Saturday, September 21, 2013

Foreign Languages and the British

Pie chart of populations of English native spe...
English native speakers (Wikipedia)
by Livia A Mihai

English is considered the lingua franca of our era.

Although native English speakers are about 5% of the world's population (300-400 million people), English is one of the most spoken languages around the globe and the most published one.

Why? Because there are more than one billion people who speak it, no matter if it's a mother tongue or a second language. One billion is a very impressive figure, isn't it?

Learning a foreign language is just an option

There is a common notion among native English speakers that they don't need to learn another language. This is obviously based on the fact that English is spoken in so many other countries.

They can travel to Sweden, Poland, Romania, Ethiopia, Mexico, Russia or China and have little or no difficulties in getting along with the locals because they all speak English (some of the native English speakers admit that sometimes these foreigners even speak better English than their friends at home). Therefore, learning a foreign language is just an option, not a necessity.

The latest statistics about the number of British pupils that take A-levels in foreign languages support this statement. Not only there has been a dramatic drop in attending German or French classes compared to the mid-90′s, but these figures have fallen to a record low.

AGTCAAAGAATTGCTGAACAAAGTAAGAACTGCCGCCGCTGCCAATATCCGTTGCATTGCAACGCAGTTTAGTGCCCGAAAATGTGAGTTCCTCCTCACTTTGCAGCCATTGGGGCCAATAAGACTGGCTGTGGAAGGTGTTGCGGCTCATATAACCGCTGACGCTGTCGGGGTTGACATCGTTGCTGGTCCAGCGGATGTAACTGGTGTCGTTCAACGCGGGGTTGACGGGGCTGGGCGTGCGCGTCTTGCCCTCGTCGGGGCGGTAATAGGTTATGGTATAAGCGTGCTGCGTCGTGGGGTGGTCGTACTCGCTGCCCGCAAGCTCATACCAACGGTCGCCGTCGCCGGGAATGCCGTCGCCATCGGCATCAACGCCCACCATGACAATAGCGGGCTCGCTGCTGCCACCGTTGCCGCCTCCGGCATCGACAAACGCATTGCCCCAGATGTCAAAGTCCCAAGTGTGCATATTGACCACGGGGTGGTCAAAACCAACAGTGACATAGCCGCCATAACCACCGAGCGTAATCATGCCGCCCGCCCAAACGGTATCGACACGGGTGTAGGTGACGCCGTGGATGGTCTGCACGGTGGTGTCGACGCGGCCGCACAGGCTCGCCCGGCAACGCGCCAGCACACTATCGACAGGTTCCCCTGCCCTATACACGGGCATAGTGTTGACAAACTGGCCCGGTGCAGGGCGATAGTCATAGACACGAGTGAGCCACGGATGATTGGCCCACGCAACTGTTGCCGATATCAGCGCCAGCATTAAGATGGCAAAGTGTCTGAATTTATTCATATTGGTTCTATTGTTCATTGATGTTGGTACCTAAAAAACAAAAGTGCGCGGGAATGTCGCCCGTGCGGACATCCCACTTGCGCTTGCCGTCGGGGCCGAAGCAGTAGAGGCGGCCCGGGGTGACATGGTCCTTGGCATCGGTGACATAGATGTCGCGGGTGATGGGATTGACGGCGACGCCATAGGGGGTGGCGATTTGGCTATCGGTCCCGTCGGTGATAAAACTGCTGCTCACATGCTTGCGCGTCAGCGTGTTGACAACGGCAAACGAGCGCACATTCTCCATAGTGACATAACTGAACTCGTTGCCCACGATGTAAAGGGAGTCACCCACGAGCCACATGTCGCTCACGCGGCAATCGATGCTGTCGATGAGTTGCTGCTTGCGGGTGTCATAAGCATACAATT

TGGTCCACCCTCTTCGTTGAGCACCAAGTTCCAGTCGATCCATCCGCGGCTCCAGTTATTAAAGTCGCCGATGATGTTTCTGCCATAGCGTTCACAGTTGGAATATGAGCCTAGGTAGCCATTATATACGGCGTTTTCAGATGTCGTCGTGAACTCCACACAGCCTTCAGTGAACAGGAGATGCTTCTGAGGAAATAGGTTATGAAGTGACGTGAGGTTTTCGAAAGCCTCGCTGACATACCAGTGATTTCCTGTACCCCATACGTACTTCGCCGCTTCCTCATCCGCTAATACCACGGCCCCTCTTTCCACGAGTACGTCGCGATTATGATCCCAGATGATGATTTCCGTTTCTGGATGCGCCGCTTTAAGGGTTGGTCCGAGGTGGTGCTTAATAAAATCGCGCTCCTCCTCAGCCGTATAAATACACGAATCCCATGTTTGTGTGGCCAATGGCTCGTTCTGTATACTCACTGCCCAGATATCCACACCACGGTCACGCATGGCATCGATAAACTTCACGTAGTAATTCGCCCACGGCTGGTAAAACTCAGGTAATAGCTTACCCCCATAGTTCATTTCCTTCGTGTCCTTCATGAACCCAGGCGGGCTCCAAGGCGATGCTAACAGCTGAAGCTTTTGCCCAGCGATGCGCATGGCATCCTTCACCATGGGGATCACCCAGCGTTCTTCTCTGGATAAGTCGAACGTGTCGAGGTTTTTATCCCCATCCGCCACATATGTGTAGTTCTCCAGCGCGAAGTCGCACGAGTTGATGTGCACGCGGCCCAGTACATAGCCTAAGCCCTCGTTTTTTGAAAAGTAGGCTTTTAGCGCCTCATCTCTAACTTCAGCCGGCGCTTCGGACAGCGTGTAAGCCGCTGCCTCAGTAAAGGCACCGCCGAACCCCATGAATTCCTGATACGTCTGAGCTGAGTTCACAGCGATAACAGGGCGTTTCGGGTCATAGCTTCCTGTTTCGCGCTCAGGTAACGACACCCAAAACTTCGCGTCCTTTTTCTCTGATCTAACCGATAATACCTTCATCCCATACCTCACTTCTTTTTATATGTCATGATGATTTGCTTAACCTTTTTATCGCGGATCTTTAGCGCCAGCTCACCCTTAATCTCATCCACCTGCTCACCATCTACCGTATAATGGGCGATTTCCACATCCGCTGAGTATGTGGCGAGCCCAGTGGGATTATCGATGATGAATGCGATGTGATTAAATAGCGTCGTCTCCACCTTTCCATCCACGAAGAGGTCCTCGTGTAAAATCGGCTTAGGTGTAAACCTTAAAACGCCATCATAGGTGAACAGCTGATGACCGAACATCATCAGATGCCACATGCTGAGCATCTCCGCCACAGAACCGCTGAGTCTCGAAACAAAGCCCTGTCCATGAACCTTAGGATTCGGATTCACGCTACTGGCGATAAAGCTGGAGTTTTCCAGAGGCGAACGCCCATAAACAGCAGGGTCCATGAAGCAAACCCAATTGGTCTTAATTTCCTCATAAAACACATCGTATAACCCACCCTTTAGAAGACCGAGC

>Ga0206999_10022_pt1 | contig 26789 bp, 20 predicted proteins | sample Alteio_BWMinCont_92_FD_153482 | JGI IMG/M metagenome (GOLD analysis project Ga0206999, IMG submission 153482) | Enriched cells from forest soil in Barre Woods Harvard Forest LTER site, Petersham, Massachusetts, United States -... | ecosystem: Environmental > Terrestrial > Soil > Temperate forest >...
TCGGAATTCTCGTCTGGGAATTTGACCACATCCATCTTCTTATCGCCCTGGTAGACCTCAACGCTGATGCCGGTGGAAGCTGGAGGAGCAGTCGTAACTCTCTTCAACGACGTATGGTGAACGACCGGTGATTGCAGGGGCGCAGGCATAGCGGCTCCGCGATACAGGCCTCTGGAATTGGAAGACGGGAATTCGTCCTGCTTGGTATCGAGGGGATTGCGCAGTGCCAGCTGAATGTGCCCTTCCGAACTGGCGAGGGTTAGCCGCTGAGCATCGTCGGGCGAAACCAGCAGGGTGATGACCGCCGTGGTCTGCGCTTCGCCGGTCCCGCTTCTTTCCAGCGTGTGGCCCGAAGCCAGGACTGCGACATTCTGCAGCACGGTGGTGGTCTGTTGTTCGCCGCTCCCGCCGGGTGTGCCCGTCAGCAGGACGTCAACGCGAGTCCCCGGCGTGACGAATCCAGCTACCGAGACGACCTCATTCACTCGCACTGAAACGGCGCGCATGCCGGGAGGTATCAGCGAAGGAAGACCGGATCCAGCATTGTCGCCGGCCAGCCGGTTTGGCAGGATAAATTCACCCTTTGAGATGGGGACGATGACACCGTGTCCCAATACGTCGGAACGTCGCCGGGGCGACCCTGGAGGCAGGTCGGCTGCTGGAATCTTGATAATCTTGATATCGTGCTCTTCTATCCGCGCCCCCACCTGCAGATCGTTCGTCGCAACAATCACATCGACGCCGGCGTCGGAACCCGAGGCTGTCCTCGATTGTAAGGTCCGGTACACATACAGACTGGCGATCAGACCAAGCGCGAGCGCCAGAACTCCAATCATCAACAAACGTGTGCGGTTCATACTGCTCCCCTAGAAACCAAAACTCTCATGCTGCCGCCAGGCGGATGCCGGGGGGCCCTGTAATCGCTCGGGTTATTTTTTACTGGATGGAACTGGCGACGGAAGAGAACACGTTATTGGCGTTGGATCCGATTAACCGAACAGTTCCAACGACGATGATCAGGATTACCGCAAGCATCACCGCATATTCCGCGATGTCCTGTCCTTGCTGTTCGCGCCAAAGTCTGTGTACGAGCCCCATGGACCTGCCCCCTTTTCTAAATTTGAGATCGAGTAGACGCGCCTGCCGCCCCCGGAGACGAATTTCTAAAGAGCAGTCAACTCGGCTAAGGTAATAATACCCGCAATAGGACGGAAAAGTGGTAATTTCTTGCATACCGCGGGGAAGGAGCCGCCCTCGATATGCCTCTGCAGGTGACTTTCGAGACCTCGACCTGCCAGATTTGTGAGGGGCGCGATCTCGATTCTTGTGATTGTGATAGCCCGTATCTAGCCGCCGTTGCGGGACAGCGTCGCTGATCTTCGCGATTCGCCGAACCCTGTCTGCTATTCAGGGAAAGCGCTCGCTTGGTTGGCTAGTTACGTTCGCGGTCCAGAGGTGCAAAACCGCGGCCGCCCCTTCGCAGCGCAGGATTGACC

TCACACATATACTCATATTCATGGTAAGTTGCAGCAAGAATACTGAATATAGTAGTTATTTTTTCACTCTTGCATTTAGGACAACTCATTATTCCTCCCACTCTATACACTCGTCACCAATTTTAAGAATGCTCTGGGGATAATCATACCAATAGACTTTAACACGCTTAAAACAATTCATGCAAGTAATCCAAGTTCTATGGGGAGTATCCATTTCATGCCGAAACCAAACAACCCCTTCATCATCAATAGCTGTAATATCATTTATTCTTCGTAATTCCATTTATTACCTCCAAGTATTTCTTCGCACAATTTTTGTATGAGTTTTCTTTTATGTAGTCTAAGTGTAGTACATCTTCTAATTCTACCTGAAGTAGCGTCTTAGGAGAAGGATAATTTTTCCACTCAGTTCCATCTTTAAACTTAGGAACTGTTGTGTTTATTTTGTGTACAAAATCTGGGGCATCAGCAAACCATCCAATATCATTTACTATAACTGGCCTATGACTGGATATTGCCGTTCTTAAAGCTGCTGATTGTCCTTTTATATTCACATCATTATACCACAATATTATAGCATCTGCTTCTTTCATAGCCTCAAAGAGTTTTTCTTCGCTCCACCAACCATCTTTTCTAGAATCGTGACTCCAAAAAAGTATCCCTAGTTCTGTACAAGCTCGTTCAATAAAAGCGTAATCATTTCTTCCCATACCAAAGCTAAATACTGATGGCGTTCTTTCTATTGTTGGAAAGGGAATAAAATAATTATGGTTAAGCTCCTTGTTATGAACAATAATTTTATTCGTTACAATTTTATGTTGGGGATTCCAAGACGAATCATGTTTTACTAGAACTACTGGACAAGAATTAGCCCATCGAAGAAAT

Pupils prefer science and maths instead. Therefore, one can say that learning languages is a foreign concept to today's British teenagers.

Are the British at risk of becoming a nation of monolinguals?

The idea that the British could become a nation of monolinguals is a hot topic. An article about this issue, recently published by The Guardian, got more than 1000 comments in just 4 days. Some say it already is. Others argue against this.

However, they agree that knowing more than one language may be more advantageous, but they simply choose not to learn another language when English is enough.

I particularly liked the comparison between English and Latin in this article. Disregarding the time periods, both languages have a relatively small number of native speakers and are spoken as a second language by a huge number of people from other countries.

So the vast majority of the speakers are bilingual. The difference stands in the way people learn the second language: not only the conquered had to learn Latin, but also the conquerors who settled outside the walls of Rome had to learn the local language.

In contrast, people nowadays struggle to learn English, but the native speakers seem not to bother learning any other language.

As English is now a widely spoken international language, English speakers may think they need no other language; this is very much a modern invention, with no precedent in older civilisations.

How does this affect your business?

Considering the impact of using other languages when doing business, here is a quote that says it all:

"If I am selling to you, I speak your language. If I am buying, dann muessen sie Deutsch sprechen" - Willy Brandt.

Decision makers in international company don't have to learn all the languages of the countries they sell their products or services to. They just have to be aware that language is an important tool in closing a deal.

* If I am selling to you, I speak your language. If I am buying, then you must speak German.
Livia Mihai, copywriter at a multinational company providing language services.

I also suggested a solution to this problem - British pupils not taking A-levels in foreign languages. You can find it here:

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